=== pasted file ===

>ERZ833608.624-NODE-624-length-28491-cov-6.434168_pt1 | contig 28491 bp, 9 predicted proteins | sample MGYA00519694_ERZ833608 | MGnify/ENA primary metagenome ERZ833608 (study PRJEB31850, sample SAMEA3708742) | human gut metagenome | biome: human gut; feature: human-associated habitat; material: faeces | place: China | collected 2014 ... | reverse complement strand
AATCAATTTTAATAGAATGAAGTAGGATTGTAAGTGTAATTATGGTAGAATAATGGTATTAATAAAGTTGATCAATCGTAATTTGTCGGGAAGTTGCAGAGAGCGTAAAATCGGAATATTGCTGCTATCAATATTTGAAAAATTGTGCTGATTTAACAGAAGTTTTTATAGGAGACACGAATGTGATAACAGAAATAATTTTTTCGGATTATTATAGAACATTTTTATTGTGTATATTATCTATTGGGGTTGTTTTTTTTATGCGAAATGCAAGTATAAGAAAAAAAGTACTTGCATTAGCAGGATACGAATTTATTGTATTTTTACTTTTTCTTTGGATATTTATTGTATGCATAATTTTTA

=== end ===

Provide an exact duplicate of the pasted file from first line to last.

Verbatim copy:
>ERZ833608.624-NODE-624-length-28491-cov-6.434168_pt1 | contig 28491 bp, 9 predicted proteins | sample MGYA00519694_ERZ833608 | MGnify/ENA primary metagenome ERZ833608 (study PRJEB31850, sample SAMEA3708742) | human gut metagenome | biome: human gut; feature: human-associated habitat; material: faeces | place: China | collected 2014 ... | reverse complement strand
AATCAATTTTAATAGAATGAAGTAGGATTGTAAGTGTAATTATGGTAGAATAATGGTATTAATAAAGTTGATCAATCGTAATTTGTCGGGAAGTTGCAGAGAGCGTAAAATCGGAATATTGCTGCTATCAATATTTGAAAAATTGTGCTGATTTAACAGAAGTTTTTATAGGAGACACGAATGTGATAACAGAAATAATTTTTTCGGATTATTATAGAACATTTTTATTGTGTATATTATCTATTGGGGTTGTTTTTTTTATGCGAAATGCAAGTATAAGAAAAAAAGTACTTGCATTAGCAGGATACGAATTTATTGTATTTTTACTTTTTCTTTGGATATTTATTGTATGCATAATTTTTA